This increase in testing capacity has been slow. In the 10 days following February 26, when the Centers for Disease Control and Prevention confirmed that coronavirus was being transmitted through the spread of the community in the United States, federal and state laboratories tested 2,806 Americans. Another week passed before the country tested 20,000 people. Over the next few days, the country expanded its testing capability to cover at least that number of people every day.
Yet national numbers are still skewed by huge testing operations in a few states. New York, California and Washington have conducted nearly half of all tests nationwide, although those states together contain about a fifth of the country’s population. Florida and Texas – each home for over 20 million people – tested only around 3,000 patients each.
Some state public health departments do not report as much information as others. We have given each state a literal rating in the table above to help readers understand how accurate each is in their relationship. This vote is not evaluating the quality of a state’s tests, but rather the transparency and regularity of its reports.
All 50 states and Washington, DC regularly report their number of positive cases. Some states, such as Connecticut, reveal little additional information, so we have rated them D. But others, such as Florida, publish not only their positive cases, but also their negative cases and the results of tests conducted by private laboratories. These states get one A degree. Having this complete set of state level figures allows for a much greater understanding of the size of both outbreaks is the answer.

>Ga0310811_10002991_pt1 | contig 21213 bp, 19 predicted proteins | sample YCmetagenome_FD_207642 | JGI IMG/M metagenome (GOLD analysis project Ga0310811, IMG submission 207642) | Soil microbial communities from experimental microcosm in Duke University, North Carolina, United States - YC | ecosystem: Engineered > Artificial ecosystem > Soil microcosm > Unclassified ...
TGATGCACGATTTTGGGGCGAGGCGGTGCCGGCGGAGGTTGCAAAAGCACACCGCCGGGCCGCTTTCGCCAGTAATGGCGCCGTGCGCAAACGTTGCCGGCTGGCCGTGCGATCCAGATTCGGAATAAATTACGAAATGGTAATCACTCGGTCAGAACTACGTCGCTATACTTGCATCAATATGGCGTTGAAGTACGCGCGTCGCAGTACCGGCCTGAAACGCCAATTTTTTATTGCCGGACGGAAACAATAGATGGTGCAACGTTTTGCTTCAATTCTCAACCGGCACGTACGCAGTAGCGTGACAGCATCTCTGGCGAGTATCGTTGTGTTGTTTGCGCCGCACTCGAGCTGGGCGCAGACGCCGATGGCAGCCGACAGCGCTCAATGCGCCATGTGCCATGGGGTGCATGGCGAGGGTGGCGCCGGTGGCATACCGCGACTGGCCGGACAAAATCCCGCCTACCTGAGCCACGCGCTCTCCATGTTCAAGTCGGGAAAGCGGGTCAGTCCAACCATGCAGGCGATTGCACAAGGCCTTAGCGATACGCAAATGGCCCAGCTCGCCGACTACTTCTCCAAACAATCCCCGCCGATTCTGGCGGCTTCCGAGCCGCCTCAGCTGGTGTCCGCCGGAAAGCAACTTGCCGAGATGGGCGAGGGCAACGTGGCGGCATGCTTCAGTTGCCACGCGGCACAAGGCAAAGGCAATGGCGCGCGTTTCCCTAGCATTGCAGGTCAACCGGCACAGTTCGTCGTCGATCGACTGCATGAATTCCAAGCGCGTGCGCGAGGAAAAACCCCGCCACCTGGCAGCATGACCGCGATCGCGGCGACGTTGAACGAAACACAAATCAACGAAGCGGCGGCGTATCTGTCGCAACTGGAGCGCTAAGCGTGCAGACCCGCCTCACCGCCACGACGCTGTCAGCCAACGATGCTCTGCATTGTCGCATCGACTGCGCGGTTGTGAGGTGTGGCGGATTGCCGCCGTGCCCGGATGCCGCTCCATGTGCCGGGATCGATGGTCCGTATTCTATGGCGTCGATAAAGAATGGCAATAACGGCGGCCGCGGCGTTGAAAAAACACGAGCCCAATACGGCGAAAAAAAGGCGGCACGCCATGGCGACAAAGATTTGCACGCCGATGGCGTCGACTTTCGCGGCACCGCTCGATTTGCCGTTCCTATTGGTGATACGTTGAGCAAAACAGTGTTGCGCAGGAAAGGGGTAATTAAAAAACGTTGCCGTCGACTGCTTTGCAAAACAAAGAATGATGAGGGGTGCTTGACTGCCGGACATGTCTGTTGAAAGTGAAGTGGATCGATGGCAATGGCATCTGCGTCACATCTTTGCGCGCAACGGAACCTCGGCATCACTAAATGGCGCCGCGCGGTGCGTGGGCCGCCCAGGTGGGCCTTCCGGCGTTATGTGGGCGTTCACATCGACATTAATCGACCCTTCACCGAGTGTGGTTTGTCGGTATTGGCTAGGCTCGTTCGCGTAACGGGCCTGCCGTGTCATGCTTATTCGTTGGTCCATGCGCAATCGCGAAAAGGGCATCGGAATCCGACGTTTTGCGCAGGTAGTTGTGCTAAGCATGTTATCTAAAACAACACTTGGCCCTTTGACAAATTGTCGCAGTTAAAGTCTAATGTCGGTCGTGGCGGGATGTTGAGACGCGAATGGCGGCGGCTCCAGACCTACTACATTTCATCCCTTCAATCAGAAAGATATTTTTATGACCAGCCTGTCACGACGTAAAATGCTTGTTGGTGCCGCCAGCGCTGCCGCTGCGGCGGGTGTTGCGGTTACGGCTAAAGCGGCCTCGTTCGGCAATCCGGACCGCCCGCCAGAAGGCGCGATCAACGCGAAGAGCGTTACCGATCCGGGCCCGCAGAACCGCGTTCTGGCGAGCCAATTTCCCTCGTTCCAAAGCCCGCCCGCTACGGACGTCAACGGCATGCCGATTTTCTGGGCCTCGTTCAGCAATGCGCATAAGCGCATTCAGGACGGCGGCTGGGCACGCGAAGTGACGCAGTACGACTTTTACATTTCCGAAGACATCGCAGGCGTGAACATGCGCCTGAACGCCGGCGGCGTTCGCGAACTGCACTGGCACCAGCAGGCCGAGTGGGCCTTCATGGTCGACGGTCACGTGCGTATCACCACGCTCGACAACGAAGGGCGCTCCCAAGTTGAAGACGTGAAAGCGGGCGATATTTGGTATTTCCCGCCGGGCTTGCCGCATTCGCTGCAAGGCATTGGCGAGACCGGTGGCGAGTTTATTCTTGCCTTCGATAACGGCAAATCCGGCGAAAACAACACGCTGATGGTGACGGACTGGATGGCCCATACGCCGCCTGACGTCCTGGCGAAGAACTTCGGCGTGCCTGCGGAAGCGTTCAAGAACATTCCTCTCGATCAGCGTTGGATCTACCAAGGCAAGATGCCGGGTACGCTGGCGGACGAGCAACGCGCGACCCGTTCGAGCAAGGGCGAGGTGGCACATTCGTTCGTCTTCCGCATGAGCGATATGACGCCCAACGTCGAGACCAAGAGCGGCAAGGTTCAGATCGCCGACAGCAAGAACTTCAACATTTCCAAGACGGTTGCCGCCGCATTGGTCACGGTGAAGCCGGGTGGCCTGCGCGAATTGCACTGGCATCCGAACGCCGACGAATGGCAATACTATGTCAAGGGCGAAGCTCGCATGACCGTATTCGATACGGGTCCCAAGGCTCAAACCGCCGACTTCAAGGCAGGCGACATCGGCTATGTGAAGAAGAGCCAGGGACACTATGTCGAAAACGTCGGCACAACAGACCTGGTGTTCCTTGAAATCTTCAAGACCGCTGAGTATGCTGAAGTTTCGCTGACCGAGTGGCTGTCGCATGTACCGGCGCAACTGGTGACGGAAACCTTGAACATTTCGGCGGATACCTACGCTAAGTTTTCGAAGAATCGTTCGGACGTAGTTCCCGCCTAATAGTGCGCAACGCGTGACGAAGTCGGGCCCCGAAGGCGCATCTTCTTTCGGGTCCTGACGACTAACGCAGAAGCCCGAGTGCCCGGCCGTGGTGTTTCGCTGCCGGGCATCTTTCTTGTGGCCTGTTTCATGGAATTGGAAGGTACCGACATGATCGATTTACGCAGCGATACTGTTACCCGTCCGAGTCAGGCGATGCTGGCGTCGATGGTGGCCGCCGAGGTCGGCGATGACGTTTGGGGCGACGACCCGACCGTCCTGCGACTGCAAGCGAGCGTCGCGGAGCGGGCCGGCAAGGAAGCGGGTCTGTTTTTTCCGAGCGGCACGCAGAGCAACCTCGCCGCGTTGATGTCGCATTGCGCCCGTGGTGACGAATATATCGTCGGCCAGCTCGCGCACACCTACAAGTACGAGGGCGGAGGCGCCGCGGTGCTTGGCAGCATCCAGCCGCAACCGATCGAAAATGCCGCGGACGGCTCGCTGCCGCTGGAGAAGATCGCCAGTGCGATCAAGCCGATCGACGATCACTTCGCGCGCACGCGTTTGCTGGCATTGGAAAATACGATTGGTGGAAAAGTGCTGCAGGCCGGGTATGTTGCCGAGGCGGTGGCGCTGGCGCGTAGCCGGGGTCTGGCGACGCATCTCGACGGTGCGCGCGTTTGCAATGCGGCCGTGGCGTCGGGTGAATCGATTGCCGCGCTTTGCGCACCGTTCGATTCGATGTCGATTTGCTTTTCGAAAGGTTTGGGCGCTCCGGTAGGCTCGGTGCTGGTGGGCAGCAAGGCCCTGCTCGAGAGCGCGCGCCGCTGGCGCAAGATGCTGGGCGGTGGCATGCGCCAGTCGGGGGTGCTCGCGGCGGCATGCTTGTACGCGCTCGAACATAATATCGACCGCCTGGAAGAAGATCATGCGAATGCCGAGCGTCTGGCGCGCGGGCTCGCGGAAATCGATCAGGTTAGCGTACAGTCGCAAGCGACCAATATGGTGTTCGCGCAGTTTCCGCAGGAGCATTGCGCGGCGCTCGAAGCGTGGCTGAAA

In the table above, the number of positive cases in each state includes people who are currently sick with the disease, people who have recovered from it and people who have died. We also split the death toll into its own column.
Some states have used strict criteria to determine who can and cannot be tested for coronavirus. Although we have not taken them into account at the state level, we believe that these rules – although perhaps necessary, given the lack of tests available from the CDC – have led states to underestimate substantially how many people had been infected in their communities, especially during the last week of February and the first two weeks of March. At least 18 states have imposed particularly strict rules in some counties or hospitals: California, Hawaii, Indiana, Iowa, Kansas, Louisiana, Maine, Maryland, Massachusetts, Missouri, New Hampshire, New Jersey, Tennessee, Texas, Virginia, West Virginia, Wisconsin and Wyoming. (Some of these states, such as Hawaii and Maryland, have since loosened their criteria.)